The 4-Hour Workweek by Timothy Ferriss - An Unbiased Review

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Since being published in 2007, and hitting #1 on the most prestigious business sales rankings, The Four Hour Work Week by Timothy Ferriss has gotten a lot of mixed reviews. Obviously since it has done so well in its sales numbers, people like something about it. I have seen and heard that many people do not want to even open the cover because of the title. Whether this fact is because the title seems so out-of-the-box thinking, or people are scared to think of such a lifestyle, they should truly not judge a book by its cover. This review will give you an unbiased view of the book so you can have a little more insight about it.

First a little bit about the author. Timothy Ferriss is a learning and experience-gaining-addict. As you can see by his personal blog (named experiments in lifestyle design), his life goal is to gain as much time flexibility as possible in order to have self-fulfilling experiences throughout his entire life (what he calls mini-retirements). He explains in his book that during and just after his time at Princeton University, he began his life in business and as a business owner. Through experience with his software and nutritional supplement business working 50+ hours a week while constantly being chained to his computer screen, he decided to make a change in his life. This is how the ideas for The Four Hour Work Week arose.

He learned and practiced Pareto's 80/20 rule (a rule every business owner should live by), automated his business with virtual assistants and more efficient practices, and was able to take a year-long hiatus from his companies. He traveled the world for the year, only to come back to find that his companies had made more money while he was gone than the previous year while he had been working his butt off!

After settling back into the United States, he continued to use many outsourcing practices which were very successful while he was gone, and was able to free up a lot of his time in order to pursue other ventures which were truly important to him. He has now been able to publish a #1 selling book, give a talk, start an educational charity (which I think is awesome), and enjoy the finer things in life a whole lot more.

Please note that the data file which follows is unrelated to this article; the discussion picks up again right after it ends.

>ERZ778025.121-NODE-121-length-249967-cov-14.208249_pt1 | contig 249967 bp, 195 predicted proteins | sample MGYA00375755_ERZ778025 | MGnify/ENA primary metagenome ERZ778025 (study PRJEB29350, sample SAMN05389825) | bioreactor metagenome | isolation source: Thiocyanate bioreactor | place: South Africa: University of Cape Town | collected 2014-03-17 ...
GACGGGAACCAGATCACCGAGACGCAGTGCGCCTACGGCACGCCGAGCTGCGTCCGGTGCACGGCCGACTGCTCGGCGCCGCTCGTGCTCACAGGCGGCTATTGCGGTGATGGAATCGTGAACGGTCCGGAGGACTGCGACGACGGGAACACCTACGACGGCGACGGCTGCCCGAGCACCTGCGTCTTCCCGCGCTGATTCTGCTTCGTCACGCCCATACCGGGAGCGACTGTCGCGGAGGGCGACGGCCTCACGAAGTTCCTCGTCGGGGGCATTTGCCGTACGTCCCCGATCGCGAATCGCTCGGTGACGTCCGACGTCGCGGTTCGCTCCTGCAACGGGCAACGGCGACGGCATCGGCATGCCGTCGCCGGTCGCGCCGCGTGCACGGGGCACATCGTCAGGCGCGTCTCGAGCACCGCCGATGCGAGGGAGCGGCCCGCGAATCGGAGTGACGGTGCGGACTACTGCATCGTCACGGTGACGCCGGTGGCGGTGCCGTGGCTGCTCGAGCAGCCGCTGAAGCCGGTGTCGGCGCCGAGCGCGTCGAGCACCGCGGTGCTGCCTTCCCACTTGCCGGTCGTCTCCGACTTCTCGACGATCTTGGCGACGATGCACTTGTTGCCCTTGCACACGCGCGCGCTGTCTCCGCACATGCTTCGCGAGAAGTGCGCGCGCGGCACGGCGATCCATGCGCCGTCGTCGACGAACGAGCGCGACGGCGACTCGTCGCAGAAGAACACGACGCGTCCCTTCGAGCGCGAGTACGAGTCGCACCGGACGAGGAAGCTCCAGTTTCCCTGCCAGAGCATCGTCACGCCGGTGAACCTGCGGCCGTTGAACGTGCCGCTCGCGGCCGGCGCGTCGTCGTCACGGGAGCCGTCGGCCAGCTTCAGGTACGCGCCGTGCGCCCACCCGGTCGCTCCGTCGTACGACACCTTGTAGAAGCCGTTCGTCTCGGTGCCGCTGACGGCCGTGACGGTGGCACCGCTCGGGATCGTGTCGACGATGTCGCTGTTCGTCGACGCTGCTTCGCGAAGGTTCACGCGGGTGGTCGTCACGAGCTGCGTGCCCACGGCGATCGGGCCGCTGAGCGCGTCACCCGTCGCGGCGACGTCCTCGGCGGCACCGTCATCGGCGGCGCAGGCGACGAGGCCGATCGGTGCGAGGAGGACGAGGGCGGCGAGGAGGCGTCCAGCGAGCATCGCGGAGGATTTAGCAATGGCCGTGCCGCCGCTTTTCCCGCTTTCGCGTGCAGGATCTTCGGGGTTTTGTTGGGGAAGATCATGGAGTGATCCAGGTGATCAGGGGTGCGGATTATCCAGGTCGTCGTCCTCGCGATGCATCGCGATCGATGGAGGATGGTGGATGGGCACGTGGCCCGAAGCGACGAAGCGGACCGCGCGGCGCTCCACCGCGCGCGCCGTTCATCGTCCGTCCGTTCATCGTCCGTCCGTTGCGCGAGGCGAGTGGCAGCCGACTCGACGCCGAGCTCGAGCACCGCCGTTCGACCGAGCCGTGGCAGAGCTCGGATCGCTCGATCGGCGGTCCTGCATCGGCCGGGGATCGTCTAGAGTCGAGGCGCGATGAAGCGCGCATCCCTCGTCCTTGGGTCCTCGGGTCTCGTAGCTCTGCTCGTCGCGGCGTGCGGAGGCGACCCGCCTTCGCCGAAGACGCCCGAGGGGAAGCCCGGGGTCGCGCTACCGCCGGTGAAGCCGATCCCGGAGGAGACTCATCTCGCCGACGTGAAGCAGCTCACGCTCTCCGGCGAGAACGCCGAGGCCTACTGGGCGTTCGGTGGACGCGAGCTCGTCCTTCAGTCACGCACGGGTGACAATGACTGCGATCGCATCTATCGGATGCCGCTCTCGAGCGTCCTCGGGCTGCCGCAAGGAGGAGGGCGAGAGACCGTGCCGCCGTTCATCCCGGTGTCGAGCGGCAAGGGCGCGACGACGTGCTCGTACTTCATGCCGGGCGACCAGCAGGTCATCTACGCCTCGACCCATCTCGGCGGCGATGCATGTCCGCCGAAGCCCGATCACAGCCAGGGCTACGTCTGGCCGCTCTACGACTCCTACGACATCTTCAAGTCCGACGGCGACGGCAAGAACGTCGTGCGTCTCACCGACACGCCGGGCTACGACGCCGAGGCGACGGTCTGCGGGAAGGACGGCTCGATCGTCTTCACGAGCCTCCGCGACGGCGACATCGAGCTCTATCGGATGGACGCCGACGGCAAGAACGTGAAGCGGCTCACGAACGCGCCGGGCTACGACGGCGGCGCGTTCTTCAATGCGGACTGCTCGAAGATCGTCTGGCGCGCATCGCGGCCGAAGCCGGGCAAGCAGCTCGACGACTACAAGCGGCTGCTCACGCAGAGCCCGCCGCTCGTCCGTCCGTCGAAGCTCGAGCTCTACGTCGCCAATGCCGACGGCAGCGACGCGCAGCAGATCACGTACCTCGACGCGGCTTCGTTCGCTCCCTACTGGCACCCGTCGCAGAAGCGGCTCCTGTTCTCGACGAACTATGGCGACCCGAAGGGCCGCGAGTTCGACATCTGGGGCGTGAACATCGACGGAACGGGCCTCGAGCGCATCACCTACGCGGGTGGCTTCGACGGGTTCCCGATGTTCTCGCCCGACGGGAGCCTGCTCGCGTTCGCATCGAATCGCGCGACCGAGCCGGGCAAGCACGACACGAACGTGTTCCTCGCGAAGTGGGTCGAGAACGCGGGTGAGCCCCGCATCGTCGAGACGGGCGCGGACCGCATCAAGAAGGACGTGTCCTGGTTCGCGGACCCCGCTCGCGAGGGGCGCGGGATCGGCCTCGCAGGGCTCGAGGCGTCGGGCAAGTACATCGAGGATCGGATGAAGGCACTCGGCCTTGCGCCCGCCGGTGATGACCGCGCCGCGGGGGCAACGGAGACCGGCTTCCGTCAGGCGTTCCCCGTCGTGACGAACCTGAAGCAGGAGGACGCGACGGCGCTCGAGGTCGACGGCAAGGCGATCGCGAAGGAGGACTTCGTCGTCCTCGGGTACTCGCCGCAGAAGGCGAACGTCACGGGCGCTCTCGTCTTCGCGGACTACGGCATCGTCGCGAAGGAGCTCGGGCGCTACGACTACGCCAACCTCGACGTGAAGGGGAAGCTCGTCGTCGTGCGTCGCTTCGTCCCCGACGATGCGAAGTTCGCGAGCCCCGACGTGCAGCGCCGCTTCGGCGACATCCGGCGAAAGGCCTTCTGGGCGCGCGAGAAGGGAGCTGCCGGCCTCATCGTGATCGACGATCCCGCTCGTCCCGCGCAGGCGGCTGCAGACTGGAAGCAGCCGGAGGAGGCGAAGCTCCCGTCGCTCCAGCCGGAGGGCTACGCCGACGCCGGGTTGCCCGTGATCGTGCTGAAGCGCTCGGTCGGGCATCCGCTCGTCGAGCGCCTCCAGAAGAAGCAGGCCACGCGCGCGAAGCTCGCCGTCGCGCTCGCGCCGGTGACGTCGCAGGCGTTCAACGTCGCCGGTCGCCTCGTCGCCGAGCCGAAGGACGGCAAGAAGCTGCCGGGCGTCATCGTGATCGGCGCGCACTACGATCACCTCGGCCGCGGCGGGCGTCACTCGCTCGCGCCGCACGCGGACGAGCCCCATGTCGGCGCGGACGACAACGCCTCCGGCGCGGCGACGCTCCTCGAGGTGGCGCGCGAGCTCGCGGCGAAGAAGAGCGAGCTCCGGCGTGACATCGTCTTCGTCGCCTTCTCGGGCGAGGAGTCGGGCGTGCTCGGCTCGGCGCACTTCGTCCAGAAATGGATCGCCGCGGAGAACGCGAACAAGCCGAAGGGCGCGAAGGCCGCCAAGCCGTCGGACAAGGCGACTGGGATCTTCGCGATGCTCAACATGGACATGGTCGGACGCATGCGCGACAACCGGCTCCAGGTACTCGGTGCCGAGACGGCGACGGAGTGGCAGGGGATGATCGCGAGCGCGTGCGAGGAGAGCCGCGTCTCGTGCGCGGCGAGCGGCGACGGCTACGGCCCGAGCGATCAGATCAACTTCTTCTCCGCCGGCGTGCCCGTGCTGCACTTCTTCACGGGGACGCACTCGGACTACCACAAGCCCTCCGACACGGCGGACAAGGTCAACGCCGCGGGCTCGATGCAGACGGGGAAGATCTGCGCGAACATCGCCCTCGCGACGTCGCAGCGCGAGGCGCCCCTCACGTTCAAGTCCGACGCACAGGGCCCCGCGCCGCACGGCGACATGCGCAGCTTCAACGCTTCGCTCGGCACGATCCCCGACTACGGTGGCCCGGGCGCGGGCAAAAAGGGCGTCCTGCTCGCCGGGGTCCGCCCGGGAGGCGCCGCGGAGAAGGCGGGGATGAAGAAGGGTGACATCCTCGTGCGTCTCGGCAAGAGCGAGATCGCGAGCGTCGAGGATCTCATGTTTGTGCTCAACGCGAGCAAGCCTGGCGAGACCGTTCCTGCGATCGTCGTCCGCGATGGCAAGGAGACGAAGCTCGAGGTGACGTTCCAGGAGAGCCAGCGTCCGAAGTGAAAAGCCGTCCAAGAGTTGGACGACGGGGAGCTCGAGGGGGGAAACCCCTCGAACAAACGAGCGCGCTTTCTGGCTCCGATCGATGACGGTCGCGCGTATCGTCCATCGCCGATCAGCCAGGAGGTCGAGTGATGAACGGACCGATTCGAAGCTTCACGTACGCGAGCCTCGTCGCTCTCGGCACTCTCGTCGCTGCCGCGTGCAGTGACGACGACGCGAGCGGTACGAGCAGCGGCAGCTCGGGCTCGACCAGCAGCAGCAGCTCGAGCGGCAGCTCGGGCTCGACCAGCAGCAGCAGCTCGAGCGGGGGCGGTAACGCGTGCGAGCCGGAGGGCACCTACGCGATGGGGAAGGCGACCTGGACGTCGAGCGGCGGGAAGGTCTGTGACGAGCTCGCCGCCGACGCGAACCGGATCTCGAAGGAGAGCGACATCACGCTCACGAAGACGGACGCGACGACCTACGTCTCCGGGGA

Making more money without putting any hours into his business is what most people find hard to believe, or they also think that they would not be able to do as he did, but it truly is possible. In the book Timothy explains in detail exactly how he was able to outsource his life and companies while gone, and there is definitely at least a couple things any business can benefit from by reading his book.

There is also a lot of hoopla about people saying 'I wouldn't know what to do with myself if I had a four-hour work week!' Unfortunately these people are missing the big picture. The book is ultimately not advocating a 4-hour workweek, it is only titled that in order to gain curiosity and exposure. The book should be looked at like a tool to increase profit and quality of life for anyone who would like such a thing (and possibly a mini-retirement here in there instead of staying in the rat race the rest of your life while looking forward to a retirement when you are too old to enjoy it!) Tim defines 'work' as something we truly would rather not do in order to gain income. You are definitely encouraged to spend as many hours on things you enjoy and which bring happiness to your life and those around you.

Technology and the internet has allowed those who want to take control of their lives an unprecedented segue into an ideal lifestyle of happiness and financial freedom. I have learned from Timothy Ferriss and thank him heavily for sharing his experiences and wisdom with me. I enjoy incorporating many of his ideas into my life and teaching them to others.

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